It’s not easy to prepare for the natural disasters that might happen and devastate your business. Still, just as civil defense teams prepare for hurricanes, floods, heat waves and other adverse natural events, businesses need to develop a solid plan to confront the same.
Indeed, businesses are most vulnerable to cyber attacks during natural disasters, because we’re preoccupied with the immediate crisis at hand. There may be electricity or communication outages; or perhaps employees need to shelter at home or have evacuated to other areas. Damage or delays within critical infrastructure can threaten supply chains and security measures.
These situations can harm business operations and undermine security protocols. So it’s essential to design cybersecurity plans with natural disasters in mind, so you can mitigate cyber risks and assure operational continuity.
The History of Natural Disasters and Cybersecurity
In 2018, Houston hosted a drill for critical infrastructure companies on two simultaneous incidents: a natural disaster and a cyberattack. The drill’s objective was to identify the challenges of keeping critical infrastructure operational in the face of cyber threats while dealing with the constraints of a hurricane. It was based on the circumstances of Hurricane Harvey in 2017.
The three-day drill revealed that, even with an effective disaster recovery plan against natural disasters, organizations’ exposure to cyber attacks was unknown. This exercise was one of the first to highlight the effect of cyber threats during these critical scenarios.
That same year, during the response to Hurricane Florence, a sharp increase in phishing scams was documented. Cyber criminals took advantage of the public’s unrest and posed as fundraisers to steal money, extract credit card numbers, and swipe other personal information.
In 2021, various groups ran nearly a dozen drills along these lines, testing the level of preparedness for cyber crime during common natural disasters. For example, one drill in Indiana involved more than 500 people over three days, simulating the response to an earthquake while cyber criminals disrupted the water supply.
These drills demonstrate the heightened awareness of cyber threats during natural disasters; that’s good. They also, however, demonstrate that much work remains to be done, to protect individuals, businesses, and critical infrastructure.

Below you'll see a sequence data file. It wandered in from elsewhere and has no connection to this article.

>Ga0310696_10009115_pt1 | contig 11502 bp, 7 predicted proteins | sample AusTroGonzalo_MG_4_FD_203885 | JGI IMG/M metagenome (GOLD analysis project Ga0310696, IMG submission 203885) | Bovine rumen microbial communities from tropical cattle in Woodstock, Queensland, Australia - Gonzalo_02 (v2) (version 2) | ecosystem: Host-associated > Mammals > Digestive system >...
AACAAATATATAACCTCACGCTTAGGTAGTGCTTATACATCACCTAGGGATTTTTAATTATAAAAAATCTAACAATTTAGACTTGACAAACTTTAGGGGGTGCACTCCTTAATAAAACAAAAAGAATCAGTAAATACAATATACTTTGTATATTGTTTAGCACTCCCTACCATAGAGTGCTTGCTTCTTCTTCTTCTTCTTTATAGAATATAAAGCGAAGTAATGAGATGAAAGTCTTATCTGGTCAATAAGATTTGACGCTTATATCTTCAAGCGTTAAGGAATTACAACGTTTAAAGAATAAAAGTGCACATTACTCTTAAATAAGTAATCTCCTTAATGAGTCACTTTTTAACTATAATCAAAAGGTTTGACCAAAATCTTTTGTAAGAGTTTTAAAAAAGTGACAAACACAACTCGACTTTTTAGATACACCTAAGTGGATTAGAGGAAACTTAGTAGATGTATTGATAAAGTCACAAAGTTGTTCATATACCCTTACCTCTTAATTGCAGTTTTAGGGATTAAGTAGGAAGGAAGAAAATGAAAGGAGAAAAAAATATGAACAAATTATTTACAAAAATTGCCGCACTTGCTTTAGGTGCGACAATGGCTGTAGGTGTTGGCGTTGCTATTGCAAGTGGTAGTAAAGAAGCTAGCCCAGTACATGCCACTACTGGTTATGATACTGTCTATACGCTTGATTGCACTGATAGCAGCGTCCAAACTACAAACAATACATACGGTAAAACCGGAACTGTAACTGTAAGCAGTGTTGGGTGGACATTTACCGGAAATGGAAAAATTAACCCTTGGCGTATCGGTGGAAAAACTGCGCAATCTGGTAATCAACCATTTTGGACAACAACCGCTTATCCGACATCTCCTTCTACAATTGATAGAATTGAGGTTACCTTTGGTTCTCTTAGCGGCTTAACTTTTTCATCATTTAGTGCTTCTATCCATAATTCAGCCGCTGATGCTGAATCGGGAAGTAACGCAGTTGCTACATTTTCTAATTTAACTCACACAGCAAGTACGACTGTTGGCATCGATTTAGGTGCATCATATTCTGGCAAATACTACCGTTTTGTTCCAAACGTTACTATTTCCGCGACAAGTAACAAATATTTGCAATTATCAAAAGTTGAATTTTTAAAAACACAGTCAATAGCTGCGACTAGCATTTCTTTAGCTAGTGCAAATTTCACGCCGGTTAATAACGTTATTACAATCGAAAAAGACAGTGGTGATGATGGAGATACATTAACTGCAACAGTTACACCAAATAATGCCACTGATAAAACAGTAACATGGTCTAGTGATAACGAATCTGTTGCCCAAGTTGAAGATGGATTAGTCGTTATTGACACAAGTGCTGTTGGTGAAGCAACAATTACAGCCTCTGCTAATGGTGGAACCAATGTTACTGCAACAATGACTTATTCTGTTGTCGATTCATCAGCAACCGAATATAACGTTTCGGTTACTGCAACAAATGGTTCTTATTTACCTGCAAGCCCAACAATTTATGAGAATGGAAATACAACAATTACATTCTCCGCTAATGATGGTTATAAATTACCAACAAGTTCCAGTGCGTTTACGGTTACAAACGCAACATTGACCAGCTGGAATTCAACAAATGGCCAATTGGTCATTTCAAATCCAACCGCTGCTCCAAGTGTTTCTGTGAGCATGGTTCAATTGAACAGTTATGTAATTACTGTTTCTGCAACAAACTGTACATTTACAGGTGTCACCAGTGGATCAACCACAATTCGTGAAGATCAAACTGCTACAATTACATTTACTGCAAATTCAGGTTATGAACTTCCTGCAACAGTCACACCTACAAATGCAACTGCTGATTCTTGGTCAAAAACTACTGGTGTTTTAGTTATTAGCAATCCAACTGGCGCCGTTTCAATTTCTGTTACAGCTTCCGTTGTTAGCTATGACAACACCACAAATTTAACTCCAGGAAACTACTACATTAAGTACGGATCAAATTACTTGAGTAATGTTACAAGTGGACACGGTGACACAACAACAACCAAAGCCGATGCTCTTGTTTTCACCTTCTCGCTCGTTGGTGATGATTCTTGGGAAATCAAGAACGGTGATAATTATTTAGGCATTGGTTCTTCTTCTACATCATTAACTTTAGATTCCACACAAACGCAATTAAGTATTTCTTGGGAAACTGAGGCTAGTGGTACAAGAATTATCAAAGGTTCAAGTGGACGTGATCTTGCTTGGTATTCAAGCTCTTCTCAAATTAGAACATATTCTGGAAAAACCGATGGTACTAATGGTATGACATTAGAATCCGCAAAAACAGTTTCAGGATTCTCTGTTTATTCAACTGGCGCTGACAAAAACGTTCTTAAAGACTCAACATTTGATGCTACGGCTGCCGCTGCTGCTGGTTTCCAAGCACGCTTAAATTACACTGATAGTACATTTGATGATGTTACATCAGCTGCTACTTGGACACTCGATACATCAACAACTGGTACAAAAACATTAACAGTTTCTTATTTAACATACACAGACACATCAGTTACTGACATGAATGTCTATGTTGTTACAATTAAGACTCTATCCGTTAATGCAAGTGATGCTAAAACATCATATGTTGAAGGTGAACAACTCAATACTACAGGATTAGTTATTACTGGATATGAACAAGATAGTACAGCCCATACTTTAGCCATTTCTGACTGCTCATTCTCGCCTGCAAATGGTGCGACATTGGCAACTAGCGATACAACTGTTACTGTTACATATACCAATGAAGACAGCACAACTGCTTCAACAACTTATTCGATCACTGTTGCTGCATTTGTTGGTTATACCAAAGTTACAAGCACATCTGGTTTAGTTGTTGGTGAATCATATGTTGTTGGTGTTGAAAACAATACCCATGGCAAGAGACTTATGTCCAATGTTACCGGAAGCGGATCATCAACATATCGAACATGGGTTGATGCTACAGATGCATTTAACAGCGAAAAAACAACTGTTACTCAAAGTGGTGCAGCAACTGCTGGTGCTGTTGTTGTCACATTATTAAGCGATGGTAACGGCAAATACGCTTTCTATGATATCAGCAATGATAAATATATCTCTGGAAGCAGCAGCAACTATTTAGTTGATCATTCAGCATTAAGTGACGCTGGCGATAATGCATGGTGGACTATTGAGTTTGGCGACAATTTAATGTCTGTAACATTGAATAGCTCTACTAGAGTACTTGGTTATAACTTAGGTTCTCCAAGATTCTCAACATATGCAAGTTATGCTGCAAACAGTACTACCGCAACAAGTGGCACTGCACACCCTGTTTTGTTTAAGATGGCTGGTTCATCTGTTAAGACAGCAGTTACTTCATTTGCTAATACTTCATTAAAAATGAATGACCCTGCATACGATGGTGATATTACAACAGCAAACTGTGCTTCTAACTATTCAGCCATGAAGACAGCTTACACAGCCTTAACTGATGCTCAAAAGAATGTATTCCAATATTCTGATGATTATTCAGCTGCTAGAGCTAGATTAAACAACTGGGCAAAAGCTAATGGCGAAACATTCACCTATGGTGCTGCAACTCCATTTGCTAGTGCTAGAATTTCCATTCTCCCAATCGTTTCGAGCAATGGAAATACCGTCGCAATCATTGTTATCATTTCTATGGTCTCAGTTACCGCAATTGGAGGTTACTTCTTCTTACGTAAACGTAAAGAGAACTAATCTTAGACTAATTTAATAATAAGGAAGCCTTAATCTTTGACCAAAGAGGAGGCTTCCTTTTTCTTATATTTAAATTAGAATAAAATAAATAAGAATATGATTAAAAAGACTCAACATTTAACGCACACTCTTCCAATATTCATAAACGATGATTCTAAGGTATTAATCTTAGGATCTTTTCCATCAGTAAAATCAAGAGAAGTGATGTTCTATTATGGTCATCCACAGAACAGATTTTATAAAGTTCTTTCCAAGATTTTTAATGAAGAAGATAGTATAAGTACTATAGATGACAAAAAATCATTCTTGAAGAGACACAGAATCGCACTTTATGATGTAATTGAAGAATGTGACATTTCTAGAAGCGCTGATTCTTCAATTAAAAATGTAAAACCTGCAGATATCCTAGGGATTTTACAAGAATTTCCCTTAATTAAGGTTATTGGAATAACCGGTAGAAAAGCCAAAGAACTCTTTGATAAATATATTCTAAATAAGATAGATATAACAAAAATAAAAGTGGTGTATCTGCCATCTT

Before the Storm: Prepare Your Business for Cyber Risks Caused By Natural Disasters
Even though natural disasters are unpredictable, certain regions see specific types of natural disasters more than others; that can be the basis for developing a business continuity plan tailored to your organization’s needs.
First, consider the human factor. When a natural disaster strikes, a common reaction is panic. Consequently, your company must perform periodic drills that allow your employees to understand and practice the steps to follow during and after a natural disaster.
Standard response procedures, coupled with training, allow you to assess cyber risks likely to happen during these situations. For example, phishing emails take advantage of the uncertainty to extract credentials, and become an attack vector during or after a disaster.
A comprehensive business continuity plan helps you identify weak spots in your supply chain. Even if you have the proper measures in place to protect your organization, power outages may occur, or your suppliers may fall victim to a ransomware attack.
Cyber drills conducted in recent years have shown that the most effective tools to defend organizations during these events are security automation and advanced endpoint security. These solutions are essential to reduce cyber risks during natural disasters, but they must be properly implemented as part of your risk management plan.
Companies should have cybersecurity teams tasked with assessing cyber risks and developing preventive tools against common threats to minimize the risk of business operations downtime.
The Aftermath: Cyber Risks Following Natural Disasters
Even after the natural disaster has passed, your company is not free from cyber threats. So the first step after a natural disaster strikes is damage assessment – and just as you assess the damage to your physical infrastructure, you must evaluate the digital consequences, too.
Your cybersecurity team should check your IT environments for malware and the Internet for stolen credentials. Refresh employees on the common indicators of social engineering and phishing scams. Your reputation can also be affected by cybercriminals impersonating your organization, so it’s also a good idea to monitor social media platforms.
Prepare for Cyber Risks with Help from ZenGRC
ZenGRC is a governance, risk management, and compliance platform that offers a range of options to meet your needs. It can aid in the automation and simplification of paperwork and procedures associated with risk assessment, mitigation, and documentation of cybersecurity incident response operations. It is an ideal tool for projects such as assessing your risks from natural disasters and then implementing remediation to bring those risks in check.
Policies and procedures are revision-controlled and easy to find in the document repository. Workflow management features offer easy tracking, automated reminders, and audit trails. Insightful reporting and dashboards provide visibility to gaps and high-risk areas.
ZenGRC helps your business streamline compliance management throughout the whole lifespan of all applicable cybersecurity risk management frameworks, such as PCI-DSS, HIPAA, and others. Compliance officers are freed from cumbersome spreadsheets and able to focus on the big picture.
Schedule a free demo now to explore how ZenGRC can improve your cybersecurity efforts.